If you wish to reduce the wastage of energy in your home and also lower your energy bills, one of the first things you should do is to check the insulation system of your house.
50 to 70% of an average American family’s consumption of energy is used in heating and cooling their homes. A lot of this energy is wasted due to air leakage and inadequate insulation.
By insulating your house, you will be
– Maintaining a uniform temperature all through the house, making it much more comfortable
– You will make the floors, ceilings and walls cooler in summer and warmer in winter
– Save money
You should actively consider insulating your home if
– Your house is uncomfortably hot in summer and freezingly cold in winter. Creating a more uniform temperature in the house by adding insulation will increase comfort
– Your home is fairly old, and you didn’t add insulation in the past. A recent survey revealed that only 20% of all homes built before 1980’s were properly insulated.
– You have decided to build a new house or an addition, or you are installing new roofing or siding
– You are paying excessive energy bills
– Too much noise from outdoors is bothering you – insulation will help in muffling the sound
A proper insulating system uses a mix of construction techniques and products to protect the home from air infiltration, to control moisture, and conduct thermal performance. By making a moderate investment in a proper insulation system, you can not only make your home more comfortable but also reduce your cooling and heating needs by up to 30% of your current consumption.
Properly insulated homes not only save the homeowner’s money every month, it also helps in conserving critical energy resources for the country and for its future. Energy efficient homes are beneficial for the environment because of decreased rates of air pollution.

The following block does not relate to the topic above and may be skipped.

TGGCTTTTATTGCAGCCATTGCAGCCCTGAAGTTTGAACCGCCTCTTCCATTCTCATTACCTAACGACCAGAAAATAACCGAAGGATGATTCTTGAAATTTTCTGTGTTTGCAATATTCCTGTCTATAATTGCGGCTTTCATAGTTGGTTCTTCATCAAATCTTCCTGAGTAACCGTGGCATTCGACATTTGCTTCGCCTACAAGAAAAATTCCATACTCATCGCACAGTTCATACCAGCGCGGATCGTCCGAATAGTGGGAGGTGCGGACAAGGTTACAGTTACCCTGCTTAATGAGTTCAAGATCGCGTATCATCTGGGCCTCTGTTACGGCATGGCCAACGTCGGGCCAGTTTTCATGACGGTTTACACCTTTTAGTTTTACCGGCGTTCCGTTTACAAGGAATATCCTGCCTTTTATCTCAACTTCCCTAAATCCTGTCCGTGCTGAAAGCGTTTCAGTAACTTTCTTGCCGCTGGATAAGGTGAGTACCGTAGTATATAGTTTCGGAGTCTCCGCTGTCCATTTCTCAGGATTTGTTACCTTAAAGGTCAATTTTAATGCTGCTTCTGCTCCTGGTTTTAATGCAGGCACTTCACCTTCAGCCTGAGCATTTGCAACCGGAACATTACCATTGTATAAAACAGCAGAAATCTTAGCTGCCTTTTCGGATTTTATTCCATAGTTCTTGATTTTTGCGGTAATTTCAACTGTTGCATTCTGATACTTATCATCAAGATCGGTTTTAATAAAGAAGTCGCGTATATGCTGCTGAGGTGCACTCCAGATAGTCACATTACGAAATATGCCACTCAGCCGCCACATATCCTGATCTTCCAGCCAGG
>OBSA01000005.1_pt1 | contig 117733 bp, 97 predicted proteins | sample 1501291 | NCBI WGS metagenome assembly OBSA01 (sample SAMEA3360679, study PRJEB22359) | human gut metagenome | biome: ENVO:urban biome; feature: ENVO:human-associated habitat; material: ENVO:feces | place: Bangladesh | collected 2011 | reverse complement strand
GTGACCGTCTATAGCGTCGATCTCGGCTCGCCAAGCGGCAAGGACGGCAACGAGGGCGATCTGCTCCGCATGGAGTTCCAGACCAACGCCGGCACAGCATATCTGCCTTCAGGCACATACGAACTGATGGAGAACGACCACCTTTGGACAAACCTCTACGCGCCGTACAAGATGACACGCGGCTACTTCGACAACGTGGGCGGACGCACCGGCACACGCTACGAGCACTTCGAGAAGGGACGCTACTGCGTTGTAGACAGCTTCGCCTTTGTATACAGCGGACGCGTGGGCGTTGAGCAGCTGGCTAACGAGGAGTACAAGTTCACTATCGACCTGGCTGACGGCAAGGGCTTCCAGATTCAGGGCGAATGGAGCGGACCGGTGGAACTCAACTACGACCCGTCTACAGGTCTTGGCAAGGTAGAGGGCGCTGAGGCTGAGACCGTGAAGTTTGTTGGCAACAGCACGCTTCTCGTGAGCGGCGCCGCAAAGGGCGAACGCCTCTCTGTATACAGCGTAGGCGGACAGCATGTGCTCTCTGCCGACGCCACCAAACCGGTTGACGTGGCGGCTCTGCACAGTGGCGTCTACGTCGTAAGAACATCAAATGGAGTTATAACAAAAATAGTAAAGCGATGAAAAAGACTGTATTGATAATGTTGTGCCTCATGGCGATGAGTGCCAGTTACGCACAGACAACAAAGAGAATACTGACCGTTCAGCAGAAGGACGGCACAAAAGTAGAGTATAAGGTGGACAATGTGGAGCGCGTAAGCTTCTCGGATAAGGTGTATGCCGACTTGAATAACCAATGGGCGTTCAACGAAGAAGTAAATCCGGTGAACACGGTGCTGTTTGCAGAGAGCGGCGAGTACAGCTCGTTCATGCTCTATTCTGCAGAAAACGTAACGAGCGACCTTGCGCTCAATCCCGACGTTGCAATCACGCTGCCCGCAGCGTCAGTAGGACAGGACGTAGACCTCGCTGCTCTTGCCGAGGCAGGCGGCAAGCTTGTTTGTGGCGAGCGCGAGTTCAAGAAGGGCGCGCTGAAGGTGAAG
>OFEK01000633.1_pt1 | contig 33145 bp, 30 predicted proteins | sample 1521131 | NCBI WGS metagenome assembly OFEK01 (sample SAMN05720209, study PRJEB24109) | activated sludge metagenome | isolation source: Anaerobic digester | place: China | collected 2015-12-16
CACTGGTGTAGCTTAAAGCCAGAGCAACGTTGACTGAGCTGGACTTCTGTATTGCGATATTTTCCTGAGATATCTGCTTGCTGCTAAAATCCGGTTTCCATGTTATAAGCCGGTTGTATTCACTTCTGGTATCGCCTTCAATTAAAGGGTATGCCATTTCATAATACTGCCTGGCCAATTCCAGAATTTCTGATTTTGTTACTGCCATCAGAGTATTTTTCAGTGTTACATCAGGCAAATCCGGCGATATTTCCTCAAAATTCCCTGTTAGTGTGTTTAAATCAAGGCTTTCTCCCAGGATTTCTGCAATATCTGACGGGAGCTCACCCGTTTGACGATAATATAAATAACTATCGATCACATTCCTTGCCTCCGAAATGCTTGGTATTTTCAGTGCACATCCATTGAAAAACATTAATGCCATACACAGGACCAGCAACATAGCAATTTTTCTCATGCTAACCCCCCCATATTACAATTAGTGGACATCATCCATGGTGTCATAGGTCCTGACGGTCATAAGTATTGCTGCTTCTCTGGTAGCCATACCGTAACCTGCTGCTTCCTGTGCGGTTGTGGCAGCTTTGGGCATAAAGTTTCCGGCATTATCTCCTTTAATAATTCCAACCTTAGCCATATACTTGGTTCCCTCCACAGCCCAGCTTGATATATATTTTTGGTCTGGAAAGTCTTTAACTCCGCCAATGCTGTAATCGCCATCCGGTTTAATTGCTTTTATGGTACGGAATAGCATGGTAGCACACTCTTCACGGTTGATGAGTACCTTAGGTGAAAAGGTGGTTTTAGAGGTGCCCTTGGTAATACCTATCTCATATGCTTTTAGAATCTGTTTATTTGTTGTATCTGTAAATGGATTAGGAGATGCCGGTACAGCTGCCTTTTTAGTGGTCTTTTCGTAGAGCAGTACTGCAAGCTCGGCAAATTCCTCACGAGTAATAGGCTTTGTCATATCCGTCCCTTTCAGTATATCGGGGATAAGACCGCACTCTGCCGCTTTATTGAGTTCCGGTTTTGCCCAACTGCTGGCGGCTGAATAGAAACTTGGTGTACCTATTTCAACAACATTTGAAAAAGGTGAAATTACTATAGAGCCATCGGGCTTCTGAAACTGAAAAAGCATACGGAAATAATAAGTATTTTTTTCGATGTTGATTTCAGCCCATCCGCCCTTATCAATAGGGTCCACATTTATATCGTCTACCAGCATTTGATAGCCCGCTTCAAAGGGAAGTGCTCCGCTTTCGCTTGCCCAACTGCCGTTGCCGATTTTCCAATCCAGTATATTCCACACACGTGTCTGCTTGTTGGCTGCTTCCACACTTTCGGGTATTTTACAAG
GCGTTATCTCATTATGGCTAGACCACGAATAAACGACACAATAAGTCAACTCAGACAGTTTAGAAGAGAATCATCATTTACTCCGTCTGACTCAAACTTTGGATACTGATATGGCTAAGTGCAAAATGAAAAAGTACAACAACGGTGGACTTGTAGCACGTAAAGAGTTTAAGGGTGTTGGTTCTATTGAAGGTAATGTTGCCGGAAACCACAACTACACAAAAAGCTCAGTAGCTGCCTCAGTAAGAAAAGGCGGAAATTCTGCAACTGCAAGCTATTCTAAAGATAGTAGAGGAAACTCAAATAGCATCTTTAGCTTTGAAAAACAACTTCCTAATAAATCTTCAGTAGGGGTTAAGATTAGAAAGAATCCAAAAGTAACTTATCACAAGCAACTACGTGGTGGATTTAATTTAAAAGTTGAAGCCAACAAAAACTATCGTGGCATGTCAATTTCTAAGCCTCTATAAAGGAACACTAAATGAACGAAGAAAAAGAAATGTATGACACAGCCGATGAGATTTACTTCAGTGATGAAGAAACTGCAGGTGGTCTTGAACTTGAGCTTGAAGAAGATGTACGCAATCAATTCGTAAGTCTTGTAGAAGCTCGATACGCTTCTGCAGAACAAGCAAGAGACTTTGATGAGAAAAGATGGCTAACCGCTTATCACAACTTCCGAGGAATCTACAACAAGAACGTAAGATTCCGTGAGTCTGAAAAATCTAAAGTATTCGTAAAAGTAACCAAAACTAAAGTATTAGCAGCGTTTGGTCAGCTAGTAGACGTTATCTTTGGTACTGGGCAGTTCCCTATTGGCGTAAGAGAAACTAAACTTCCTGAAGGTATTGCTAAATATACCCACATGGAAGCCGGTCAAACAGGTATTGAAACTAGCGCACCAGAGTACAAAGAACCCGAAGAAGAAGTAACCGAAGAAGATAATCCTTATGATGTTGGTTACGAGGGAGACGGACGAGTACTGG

Which areas should you insulate?
Your ceilings, attic, basement and exterior walls, crawl spaces and floors should be checked for insulation, to find out whether or not it meets the recommended levels for your area.
What are R values?
Insulation is rated in R values, also known as “Thermal resistance”, which shows resistance to heat flows. The higher the R values of your roofs and walls, the better they will resist transfer of heat.
Insulation is made from a variety of materials such as fiber glass, rock wool, cellulose and other recycled material, and comes in 4 types – rolls, batts, loose filled or rigid foam boards, which fit in to different parts of the house.
I am a DIY freelance writer and I cover all areas of the construction industry. I specialize in writing about construction companies that stand out in quality workmanship and taking care of the customer in today’s housing market. Whether it begins with a Chicago Gutter or a Naperville Roofing project I know firsthand that a great construction experience must begin with a great independent contractor.